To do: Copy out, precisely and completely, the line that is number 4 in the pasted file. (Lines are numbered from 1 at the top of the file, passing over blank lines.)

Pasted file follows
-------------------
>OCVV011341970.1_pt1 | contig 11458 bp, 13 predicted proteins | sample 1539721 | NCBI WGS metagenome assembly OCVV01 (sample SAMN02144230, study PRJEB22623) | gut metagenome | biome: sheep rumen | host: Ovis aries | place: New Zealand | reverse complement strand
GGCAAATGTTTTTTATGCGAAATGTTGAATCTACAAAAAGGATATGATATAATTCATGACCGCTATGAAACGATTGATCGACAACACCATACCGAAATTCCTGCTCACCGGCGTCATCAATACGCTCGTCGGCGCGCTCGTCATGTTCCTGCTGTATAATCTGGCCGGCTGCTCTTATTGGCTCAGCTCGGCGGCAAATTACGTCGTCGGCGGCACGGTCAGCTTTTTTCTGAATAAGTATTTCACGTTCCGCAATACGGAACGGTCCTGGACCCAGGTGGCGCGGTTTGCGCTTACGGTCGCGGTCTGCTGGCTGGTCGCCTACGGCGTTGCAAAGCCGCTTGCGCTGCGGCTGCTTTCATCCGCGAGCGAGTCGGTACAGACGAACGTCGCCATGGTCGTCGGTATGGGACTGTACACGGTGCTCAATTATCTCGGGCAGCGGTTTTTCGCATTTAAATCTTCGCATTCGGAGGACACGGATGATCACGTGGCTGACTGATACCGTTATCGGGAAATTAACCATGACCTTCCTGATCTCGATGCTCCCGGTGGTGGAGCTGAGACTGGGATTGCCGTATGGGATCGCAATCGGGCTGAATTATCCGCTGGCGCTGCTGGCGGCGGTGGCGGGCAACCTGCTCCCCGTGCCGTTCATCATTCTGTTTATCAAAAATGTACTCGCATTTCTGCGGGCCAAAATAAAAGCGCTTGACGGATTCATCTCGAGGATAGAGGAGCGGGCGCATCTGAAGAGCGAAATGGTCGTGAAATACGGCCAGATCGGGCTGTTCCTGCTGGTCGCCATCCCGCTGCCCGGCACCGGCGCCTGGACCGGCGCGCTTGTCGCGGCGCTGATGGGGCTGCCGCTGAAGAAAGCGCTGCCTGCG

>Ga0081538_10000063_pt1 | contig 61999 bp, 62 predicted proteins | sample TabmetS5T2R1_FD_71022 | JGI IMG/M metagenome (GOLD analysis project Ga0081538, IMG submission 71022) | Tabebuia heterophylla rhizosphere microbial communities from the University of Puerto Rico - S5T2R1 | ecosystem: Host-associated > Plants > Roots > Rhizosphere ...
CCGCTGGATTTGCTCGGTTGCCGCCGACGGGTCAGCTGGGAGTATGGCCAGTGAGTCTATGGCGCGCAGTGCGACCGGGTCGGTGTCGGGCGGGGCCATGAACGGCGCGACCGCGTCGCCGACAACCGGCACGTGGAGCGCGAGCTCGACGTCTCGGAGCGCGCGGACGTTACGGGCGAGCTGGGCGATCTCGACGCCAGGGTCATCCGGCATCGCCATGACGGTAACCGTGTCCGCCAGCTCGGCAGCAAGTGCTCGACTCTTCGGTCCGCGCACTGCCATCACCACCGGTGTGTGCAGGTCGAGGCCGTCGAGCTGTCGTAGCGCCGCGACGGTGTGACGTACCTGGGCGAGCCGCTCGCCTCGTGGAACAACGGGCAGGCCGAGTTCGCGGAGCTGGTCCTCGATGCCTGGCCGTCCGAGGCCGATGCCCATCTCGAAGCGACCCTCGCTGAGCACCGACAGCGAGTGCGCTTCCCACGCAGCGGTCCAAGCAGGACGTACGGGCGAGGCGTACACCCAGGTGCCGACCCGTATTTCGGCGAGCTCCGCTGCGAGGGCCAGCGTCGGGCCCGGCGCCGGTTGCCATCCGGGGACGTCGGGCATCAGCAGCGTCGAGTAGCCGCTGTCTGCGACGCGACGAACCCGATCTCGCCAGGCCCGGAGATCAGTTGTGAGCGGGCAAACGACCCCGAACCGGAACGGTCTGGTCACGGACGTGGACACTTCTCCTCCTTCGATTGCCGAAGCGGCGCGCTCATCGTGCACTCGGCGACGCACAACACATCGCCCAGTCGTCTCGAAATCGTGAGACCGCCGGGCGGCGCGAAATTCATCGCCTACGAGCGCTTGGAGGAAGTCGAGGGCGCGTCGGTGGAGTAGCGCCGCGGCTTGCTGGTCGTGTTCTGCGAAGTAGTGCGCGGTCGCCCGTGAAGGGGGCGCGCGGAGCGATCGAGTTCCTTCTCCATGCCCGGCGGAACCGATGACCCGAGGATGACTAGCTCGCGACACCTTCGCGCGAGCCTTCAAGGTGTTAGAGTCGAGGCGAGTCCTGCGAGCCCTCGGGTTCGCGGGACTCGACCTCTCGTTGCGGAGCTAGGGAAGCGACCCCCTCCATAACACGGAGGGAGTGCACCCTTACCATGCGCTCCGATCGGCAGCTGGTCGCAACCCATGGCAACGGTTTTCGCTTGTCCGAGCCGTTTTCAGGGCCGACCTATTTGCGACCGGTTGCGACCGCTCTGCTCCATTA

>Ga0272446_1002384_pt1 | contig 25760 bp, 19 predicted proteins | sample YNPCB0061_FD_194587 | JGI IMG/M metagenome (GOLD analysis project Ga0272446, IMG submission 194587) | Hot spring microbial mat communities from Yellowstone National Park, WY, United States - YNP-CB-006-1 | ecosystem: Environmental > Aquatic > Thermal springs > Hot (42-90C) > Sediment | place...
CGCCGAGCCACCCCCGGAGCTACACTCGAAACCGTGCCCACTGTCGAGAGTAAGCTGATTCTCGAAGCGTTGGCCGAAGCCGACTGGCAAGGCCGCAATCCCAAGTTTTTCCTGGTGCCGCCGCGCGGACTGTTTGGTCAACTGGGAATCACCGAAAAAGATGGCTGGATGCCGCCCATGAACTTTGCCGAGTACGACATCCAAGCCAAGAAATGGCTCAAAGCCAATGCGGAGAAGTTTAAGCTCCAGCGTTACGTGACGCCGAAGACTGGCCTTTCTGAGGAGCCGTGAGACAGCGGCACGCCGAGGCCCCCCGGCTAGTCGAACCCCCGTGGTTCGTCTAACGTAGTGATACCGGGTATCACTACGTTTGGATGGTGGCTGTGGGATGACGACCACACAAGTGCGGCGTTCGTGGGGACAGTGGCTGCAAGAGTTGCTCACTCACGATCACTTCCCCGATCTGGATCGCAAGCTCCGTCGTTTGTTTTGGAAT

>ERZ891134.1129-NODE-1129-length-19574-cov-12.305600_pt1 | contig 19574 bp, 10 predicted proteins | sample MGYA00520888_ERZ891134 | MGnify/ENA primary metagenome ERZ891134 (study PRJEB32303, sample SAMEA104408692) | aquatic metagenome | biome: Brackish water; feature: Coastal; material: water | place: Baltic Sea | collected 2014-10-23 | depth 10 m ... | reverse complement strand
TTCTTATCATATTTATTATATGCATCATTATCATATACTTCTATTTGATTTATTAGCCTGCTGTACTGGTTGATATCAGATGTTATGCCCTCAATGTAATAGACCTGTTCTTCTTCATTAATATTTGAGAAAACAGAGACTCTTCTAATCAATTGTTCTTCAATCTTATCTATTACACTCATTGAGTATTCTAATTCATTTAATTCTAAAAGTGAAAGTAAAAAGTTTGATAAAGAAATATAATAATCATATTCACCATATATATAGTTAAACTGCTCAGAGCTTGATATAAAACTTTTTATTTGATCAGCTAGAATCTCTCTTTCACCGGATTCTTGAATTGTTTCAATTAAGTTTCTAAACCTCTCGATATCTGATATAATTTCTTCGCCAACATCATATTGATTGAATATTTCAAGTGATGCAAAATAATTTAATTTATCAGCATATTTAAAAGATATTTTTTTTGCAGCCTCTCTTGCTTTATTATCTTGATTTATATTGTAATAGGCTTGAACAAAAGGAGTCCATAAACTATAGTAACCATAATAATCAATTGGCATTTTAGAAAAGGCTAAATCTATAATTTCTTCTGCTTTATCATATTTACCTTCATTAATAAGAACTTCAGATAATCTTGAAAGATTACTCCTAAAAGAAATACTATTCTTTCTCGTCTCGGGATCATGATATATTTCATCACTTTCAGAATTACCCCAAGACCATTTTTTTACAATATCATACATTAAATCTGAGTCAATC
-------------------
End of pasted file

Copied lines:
CCGCTGGATTTGCTCGGTTGCCGCCGACGGGTCAGCTGGGAGTATGGCCAGTGAGTCTATGGCGCGCAGTGCGACCGGGTCGGTGTCGGGCGGGGCCATGAACGGCGCGACCGCGTCGCCGACAACCGGCACGTGGAGCGCGAGCTCGACGTCTCGGAGCGCGCGGACGTTACGGGCGAGCTGGGCGATCTCGACGCCAGGGTCATCCGGCATCGCCATGACGGTAACCGTGTCCGCCAGCTCGGCAGCAAGTGCTCGACTCTTCGGTCCGCGCACTGCCATCACCACCGGTGTGTGCAGGTCGAGGCCGTCGAGCTGTCGTAGCGCCGCGACGGTGTGACGTACCTGGGCGAGCCGCTCGCCTCGTGGAACAACGGGCAGGCCGAGTTCGCGGAGCTGGTCCTCGATGCCTGGCCGTCCGAGGCCGATGCCCATCTCGAAGCGACCCTCGCTGAGCACCGACAGCGAGTGCGCTTCCCACGCAGCGGTCCAAGCAGGACGTACGGGCGAGGCGTACACCCAGGTGCCGACCCGTATTTCGGCGAGCTCCGCTGCGAGGGCCAGCGTCGGGCCCGGCGCCGGTTGCCATCCGGGGACGTCGGGCATCAGCAGCGTCGAGTAGCCGCTGTCTGCGACGCGACGAACCCGATCTCGCCAGGCCCGGAGATCAGTTGTGAGCGGGCAAACGACCCCGAACCGGAACGGTCTGGTCACGGACGTGGACACTTCTCCTCCTTCGATTGCCGAAGCGGCGCGCTCATCGTGCACTCGGCGACGCACAACACATCGCCCAGTCGTCTCGAAATCGTGAGACCGCCGGGCGGCGCGAAATTCATCGCCTACGAGCGCTTGGAGGAAGTCGAGGGCGCGTCGGTGGAGTAGCGCCGCGGCTTGCTGGTCGTGTTCTGCGAAGTAGTGCGCGGTCGCCCGTGAAGGGGGCGCGCGGAGCGATCGAGTTCCTTCTCCATGCCCGGCGGAACCGATGACCCGAGGATGACTAGCTCGCGACACCTTCGCGCGAGCCTTCAAGGTGTTAGAGTCGAGGCGAGTCCTGCGAGCCCTCGGGTTCGCGGGACTCGACCTCTCGTTGCGGAGCTAGGGAAGCGACCCCCTCCATAACACGGAGGGAGTGCACCCTTACCATGCGCTCCGATCGGCAGCTGGTCGCAACCCATGGCAACGGTTTTCGCTTGTCCGAGCCGTTTTCAGGGCCGACCTATTTGCGACCGGTTGCGACCGCTCTGCTCCATTA